While it’s possible to record musicians one at a time, many artists still want to use a larger room with the players all working in unison. Many of the established studios have shuttered since 2000 as home recording increased, so now that recording is in a boom cycle, it’s increasingly difficult to find an available large studio. As a result, many individual tracks are recorded in three or four different locations, and a full album may be pieced together at six or more sites.
“It used to be when we’d do a record, if we did three or four different tracking days, it was all going to be in the same room,” says producer Frank Rogers (Scotty McCreery, Frank Ray). “At the end of the day, I put the players first, because if you have the right players, you can go and set up in a living room and still make a really good record. If you got the greatest studio in the world and C [grade] players, then it’s just not going to be what it needs to be.”
Chris Young found a previously untapped studio when he booked Sony Music Publishing’s upgraded facility for the master tracking session on his new single, “Young Love & Saturday Nights.” At the same time, he also has a home studio, and his output there is using engineer hours beyond the traditional venue. Multiply that phenomenon by dozens of artists, and the ramifications become much more apparent.
“It’s sort of insane,” Young says, hinting that his next album may be larger than a traditional project. “I have seven songs for my next record already. And part of it is, I try and write all the time when I’m home [from touring]. I usually write, every single year, 100 songs on top of what I find outside… I’m [taxing the system] a little bit.”
The engineering sector may be stretched thinner than every other area of production.
“With the ease of recording, everybody — half the songwriters in town, and every musician, every producer — is an engineer,” Rogers says. “But the ones who know how to track really, really well or know how to mix really, really well, there’s not a whole lot of them that are great. There’s a lot of good, there’s not much great, and so those guys are as busy as they’ve ever been.”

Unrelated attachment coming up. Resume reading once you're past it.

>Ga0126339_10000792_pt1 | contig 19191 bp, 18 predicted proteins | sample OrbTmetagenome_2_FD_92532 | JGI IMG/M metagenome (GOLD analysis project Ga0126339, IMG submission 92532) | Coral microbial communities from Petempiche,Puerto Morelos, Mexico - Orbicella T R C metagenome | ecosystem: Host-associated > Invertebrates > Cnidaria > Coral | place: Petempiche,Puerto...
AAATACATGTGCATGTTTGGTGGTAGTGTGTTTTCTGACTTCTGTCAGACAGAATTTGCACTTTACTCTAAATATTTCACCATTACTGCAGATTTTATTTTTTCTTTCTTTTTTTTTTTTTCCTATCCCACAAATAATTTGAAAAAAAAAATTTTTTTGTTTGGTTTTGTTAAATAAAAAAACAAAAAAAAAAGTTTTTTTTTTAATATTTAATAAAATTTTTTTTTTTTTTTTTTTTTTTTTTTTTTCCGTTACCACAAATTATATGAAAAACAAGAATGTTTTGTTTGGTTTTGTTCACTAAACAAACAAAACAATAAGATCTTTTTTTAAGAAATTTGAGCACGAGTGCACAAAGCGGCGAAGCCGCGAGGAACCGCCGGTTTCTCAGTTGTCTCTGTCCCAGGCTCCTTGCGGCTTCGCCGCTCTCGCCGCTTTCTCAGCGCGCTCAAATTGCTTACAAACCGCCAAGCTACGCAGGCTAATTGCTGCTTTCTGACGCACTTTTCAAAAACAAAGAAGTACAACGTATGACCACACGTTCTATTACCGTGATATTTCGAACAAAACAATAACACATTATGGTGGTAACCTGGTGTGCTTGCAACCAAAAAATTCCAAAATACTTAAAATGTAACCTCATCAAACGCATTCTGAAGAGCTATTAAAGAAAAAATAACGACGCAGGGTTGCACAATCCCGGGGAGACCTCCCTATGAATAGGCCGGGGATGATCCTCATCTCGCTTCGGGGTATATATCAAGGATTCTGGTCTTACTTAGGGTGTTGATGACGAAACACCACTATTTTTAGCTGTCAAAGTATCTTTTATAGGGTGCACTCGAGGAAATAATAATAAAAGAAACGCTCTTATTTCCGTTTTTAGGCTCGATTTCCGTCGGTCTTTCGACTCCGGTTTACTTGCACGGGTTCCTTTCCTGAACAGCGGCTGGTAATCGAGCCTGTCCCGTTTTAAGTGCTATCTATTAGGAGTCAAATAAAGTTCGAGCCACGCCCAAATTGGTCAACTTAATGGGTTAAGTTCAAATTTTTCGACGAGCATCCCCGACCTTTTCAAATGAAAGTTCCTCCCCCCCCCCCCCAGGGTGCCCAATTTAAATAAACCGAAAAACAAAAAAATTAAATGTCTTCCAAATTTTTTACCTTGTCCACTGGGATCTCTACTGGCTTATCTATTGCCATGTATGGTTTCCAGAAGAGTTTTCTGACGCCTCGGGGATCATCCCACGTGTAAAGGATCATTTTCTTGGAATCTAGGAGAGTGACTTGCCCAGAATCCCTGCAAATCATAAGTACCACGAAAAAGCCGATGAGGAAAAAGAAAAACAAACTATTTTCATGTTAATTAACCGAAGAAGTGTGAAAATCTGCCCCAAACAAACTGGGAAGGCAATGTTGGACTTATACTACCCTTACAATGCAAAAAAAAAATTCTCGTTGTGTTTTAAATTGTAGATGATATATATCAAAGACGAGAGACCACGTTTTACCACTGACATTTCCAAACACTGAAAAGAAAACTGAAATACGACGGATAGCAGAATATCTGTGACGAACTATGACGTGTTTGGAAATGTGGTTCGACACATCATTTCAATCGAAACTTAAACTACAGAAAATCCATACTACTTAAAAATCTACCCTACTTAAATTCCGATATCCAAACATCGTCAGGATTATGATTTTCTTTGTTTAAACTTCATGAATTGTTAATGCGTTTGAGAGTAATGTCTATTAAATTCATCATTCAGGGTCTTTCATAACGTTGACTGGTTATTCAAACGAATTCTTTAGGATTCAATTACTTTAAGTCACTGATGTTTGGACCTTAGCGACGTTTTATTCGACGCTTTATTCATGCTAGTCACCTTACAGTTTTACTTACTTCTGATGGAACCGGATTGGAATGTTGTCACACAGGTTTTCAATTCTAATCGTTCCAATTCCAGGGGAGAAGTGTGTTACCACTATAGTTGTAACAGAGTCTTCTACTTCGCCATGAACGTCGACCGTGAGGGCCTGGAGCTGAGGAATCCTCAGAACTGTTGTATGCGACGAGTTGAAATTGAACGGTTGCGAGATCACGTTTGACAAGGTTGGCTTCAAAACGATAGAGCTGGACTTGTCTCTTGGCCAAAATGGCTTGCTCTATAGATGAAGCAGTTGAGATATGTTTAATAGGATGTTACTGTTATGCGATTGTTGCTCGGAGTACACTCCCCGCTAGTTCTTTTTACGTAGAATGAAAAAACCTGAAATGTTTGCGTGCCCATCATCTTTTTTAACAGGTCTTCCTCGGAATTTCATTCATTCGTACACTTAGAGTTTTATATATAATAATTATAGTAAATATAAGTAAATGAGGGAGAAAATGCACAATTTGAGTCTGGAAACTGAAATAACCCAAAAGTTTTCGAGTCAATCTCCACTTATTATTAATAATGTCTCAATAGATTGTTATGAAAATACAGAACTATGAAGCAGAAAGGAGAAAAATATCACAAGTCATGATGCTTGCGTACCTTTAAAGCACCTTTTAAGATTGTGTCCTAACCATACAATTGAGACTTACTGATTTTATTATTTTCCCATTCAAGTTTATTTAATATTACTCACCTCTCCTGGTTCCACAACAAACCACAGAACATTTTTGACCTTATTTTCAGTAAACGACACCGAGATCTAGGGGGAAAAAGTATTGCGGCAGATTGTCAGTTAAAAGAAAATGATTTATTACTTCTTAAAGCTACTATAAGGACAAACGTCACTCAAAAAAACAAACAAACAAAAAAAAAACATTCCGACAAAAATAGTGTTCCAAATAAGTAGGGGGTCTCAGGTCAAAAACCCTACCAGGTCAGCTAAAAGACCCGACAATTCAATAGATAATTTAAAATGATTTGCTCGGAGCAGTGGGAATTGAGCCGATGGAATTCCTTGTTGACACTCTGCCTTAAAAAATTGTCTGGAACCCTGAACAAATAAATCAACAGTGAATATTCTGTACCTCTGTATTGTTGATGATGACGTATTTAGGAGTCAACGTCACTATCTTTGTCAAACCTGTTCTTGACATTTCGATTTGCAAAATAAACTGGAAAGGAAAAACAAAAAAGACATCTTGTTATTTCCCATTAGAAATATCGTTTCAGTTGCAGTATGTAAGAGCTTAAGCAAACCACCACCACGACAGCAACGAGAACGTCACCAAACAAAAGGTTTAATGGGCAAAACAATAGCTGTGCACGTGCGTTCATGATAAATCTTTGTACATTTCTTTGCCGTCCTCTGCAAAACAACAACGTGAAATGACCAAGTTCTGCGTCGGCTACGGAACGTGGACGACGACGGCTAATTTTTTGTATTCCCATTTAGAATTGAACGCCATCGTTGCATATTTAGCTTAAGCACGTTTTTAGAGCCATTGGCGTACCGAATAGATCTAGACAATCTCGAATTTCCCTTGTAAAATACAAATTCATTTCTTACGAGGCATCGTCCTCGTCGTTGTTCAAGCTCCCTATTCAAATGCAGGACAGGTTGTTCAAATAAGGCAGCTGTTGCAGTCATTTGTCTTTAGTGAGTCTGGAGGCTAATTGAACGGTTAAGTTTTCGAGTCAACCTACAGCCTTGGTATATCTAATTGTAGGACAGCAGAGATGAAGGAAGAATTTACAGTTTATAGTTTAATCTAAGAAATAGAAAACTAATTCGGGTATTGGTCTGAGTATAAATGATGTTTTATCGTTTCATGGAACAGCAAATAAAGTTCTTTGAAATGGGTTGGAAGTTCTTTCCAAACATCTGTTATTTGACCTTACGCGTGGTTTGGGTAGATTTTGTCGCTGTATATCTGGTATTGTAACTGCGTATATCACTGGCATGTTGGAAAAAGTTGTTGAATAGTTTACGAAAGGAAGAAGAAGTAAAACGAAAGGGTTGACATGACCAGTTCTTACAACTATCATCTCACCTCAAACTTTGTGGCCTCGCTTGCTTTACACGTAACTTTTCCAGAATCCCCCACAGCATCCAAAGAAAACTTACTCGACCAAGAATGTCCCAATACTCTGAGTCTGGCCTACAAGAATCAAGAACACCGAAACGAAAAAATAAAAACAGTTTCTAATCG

At the other end of the music chain, the increase in the number of tracks is stretching the infrastructure with radio and digital service providers (DSPs), too.
“There’s always too much music — it’s not manageable on any of the platforms,” says artist consultant John Marks, a former programmer for broadcast radio, satellite radio and Spotify. “Wherever you are today, you cannot manage that traffic, the amount of releases, regardless if you have an album of 12 tracks, or 36 tracks, or 50 tracks. Whatever it is, you are treading water in the ocean.”
The DSPs get thousands of new tracks every week, and while they can make educated guesses about what to playlist from new albums and -individual -singles, fans’ choices will ultimately require programming adjustments. Similarly, traditional country radio stations — which have drawn their playlists primarily from major labels — are increasingly auditioning songs from sources they would not have considered in the past, thanks to digital consumption.
“If Zach Bryan’s new song gets streamed 20 million times, why would I think that radio listeners wouldn’t feel the same way about the song if they were exposed to it?” Cumulus vp of country formats Charlie Cook says. “So then it’s incumbent on me to expose it. When you get 20 million streams on Oliver Anthony or 13 million on Tyler Childers, why am I smarter than them? I’m not.”
Traditional radio still plays one song at a time, no skips, so instead of trying to satisfy every artist’s superfans, its business still requires identifying the songs that fit the widest number of individual tastes. Even if it means sifting through more music to play the same number of songs.
“It’s radio’s opportunity to find the strongest songs and play the heck out of them,” Cook says. “We had a liner for a while that said, ‘We’ll cut through everything that’s out there and find the best music for you.’ And I think that has now become radio’s position.”
The new, longer albums are likely to continue as the artists, and the media that exposes their music, attempt to superserve their most ardent fan base.
“I think it will last, and it will permeate the lower rungs of artistry,” Marks says. “Really, the only way to get to your fans these days is a continual release pattern, keeping in front of your audience and not letting them rest. Listeners and fans want more of whatever they’re finding, and they want it now.”